Alex W (kr) wrote: Damn this movie was fun and the action was intense and awesome which is surprising considering the budget they had.I never thought this is where the Godzilla franchise would end up but since it did i'm glad about it.
Joetaeb D (fr) wrote: With overblown action, lack of campy charm and a surprisingly wooden performance by William Hurt. The lost in space movie is a dully vapid sci-fi that is lost as the title
Chris W (ag) wrote: Based on a novel by Richard Price, who co-wrote the script with director Spike Lee, this is a grim and gritty look at how a police procedural affects the residents of an inner city neighborhood during the aftermath of a murder and the subsequent investigation. There are many players here, but the film predominately follows Strike (Mekhi Phifer)- a "clocker" or street-level drug dealer who works for businessman/supplier Rodney Little (Delroy Lindo). Though Rodney had illegal business dealings, he is also shown to be a mentor to the local youth, and he does give them guidance and opportunities, even if they aren't necessarily the most positive of things. Strike finds himself in deep when he gets involved in the investigation of the murder of one of Rodney's rivals- a man Strike was told to get rid off. While the film does eventually reveal the truth, the bulk of the story probes whether or not Strike actually committed the murder. Besides pressure from Rodney, fellow clockers, and his own conscience, Strike also has to deal with the main cops on the case, played by Harvey Keitel and John Turturro.This seems like a nice, simple, intimate story, and I would have been thrilled had it just stuck to being that. Instead, this small story is blown up, and used as merely a driving force in a broader story about the trials and tribulations of inner city life, specifically the issue of black on black crime. I'm not as thrilled that this film was expanded into a lengthy epic, but I don't think that's a major issue. By having the film become so drawn out and broad, things tend to lose steam and focus from time to time, and the meandering leads to the grit and intensity losing their edge once in a while. But, when the film is on target, it's really on target, and makes for some compelling, well done, and entertaining cinema. It's a decently well shot film, and the art direction and set design are suitably grimy, gritty, and show the plight of people in the inner city. An issue that really gets to me though is the music. Sometimes it's fine, but at others, it really clashes and sticks out. I'm all for ironic uses of music, but it's not really done all that well here, and seems kinda corny. We do get some good performances though, and the themes and ideas are well established, but then again, I'd expect no less from Lee. The film does have its problems, but I don't think they're egregious enough to keep me from giving it the grade that I am. You have to be in the right frame of mind, but if you can tap into this film's groove, and are wanting a broad tale, then sure, give this a look.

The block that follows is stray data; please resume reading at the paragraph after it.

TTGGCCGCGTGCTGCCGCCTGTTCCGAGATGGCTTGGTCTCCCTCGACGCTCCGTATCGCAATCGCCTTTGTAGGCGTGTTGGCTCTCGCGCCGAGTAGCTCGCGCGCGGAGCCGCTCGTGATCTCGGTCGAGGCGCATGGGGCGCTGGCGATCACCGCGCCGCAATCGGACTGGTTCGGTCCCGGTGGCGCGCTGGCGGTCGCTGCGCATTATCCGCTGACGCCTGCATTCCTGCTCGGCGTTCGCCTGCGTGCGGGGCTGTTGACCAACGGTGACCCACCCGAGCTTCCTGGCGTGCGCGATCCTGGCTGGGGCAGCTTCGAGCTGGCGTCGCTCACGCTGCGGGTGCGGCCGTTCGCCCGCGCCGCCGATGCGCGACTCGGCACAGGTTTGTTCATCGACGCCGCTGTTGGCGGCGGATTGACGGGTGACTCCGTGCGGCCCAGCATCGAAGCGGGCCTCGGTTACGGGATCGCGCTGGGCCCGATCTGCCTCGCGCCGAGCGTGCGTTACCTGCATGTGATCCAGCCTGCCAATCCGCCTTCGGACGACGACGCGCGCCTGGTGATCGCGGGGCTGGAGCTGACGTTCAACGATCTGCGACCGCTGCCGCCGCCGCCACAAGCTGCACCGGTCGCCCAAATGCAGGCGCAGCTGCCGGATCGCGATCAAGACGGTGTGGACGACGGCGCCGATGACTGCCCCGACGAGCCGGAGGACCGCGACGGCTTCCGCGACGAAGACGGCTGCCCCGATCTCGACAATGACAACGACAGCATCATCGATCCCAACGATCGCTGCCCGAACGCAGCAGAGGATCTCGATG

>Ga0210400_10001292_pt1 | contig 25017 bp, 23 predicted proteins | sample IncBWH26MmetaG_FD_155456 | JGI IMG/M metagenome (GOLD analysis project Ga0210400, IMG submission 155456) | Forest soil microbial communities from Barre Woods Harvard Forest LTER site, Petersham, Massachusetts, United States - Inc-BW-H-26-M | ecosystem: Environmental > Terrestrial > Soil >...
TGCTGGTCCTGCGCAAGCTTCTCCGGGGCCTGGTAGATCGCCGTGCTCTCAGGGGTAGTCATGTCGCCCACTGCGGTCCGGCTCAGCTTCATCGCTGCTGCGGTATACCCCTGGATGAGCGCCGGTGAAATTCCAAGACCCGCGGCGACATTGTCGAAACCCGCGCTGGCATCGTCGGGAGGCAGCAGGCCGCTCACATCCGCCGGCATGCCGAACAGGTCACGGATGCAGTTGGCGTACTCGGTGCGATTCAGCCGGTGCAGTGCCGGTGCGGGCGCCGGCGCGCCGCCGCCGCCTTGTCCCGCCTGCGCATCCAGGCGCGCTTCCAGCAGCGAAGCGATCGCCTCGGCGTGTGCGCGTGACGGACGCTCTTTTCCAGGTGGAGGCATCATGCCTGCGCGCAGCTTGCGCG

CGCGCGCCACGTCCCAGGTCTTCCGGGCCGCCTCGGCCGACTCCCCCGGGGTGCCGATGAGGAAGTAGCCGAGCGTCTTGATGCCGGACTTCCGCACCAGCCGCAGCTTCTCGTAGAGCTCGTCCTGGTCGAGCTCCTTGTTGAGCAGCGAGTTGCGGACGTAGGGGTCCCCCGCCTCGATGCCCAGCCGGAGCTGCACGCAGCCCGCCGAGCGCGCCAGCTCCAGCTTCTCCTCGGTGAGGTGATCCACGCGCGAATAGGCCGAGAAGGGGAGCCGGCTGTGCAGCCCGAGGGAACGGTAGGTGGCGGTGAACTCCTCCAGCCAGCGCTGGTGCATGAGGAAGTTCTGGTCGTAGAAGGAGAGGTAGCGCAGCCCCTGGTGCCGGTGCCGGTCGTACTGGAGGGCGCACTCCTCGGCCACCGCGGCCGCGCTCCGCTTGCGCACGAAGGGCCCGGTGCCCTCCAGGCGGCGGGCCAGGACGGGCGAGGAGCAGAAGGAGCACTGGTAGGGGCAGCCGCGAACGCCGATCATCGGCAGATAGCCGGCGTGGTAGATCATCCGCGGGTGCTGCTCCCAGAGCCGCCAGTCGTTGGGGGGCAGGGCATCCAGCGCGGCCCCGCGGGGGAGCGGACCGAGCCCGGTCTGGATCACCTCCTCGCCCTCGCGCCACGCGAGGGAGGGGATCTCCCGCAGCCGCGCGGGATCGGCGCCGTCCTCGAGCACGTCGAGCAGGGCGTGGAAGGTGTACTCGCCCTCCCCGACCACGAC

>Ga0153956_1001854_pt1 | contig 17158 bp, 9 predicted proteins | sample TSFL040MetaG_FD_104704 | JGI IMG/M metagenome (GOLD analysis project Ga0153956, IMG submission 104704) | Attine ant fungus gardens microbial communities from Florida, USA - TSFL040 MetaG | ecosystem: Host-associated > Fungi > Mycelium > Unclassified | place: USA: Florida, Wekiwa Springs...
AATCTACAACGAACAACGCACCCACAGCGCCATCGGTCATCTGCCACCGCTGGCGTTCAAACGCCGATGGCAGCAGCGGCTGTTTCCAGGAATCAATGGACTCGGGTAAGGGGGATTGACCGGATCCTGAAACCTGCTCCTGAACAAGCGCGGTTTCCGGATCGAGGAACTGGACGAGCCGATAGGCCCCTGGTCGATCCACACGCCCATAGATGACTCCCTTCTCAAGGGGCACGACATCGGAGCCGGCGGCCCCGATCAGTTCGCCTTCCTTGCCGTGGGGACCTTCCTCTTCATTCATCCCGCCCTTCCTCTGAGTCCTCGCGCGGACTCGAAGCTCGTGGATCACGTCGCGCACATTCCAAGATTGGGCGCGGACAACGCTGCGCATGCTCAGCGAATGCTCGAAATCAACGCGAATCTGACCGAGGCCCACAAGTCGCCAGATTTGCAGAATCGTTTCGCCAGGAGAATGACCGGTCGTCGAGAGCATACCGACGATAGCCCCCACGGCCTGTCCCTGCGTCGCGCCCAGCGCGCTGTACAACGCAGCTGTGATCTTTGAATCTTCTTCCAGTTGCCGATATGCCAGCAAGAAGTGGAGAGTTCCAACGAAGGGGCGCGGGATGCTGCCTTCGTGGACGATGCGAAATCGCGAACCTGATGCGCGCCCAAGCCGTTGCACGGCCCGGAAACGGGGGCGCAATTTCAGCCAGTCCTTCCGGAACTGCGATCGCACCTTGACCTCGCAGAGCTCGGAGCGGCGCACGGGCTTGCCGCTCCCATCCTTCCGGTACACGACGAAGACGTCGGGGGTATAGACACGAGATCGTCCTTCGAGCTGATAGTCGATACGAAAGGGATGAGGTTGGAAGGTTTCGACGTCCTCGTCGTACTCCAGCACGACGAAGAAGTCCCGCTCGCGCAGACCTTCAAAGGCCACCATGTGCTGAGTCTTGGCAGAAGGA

Steven R (it) wrote: Whilst this film semi reflects the budget from which it was made, it's a great story. The producers did a great job making this more of an Art film than a sexploitation flick which was the plan of the studio. Linda Fiorentino is fantastic as the femme fatale and protagonist. Maybe Kevin Smith saw this and her acting which led her to be cast in Dogma.
Private U (kr) wrote: Absolute perfection.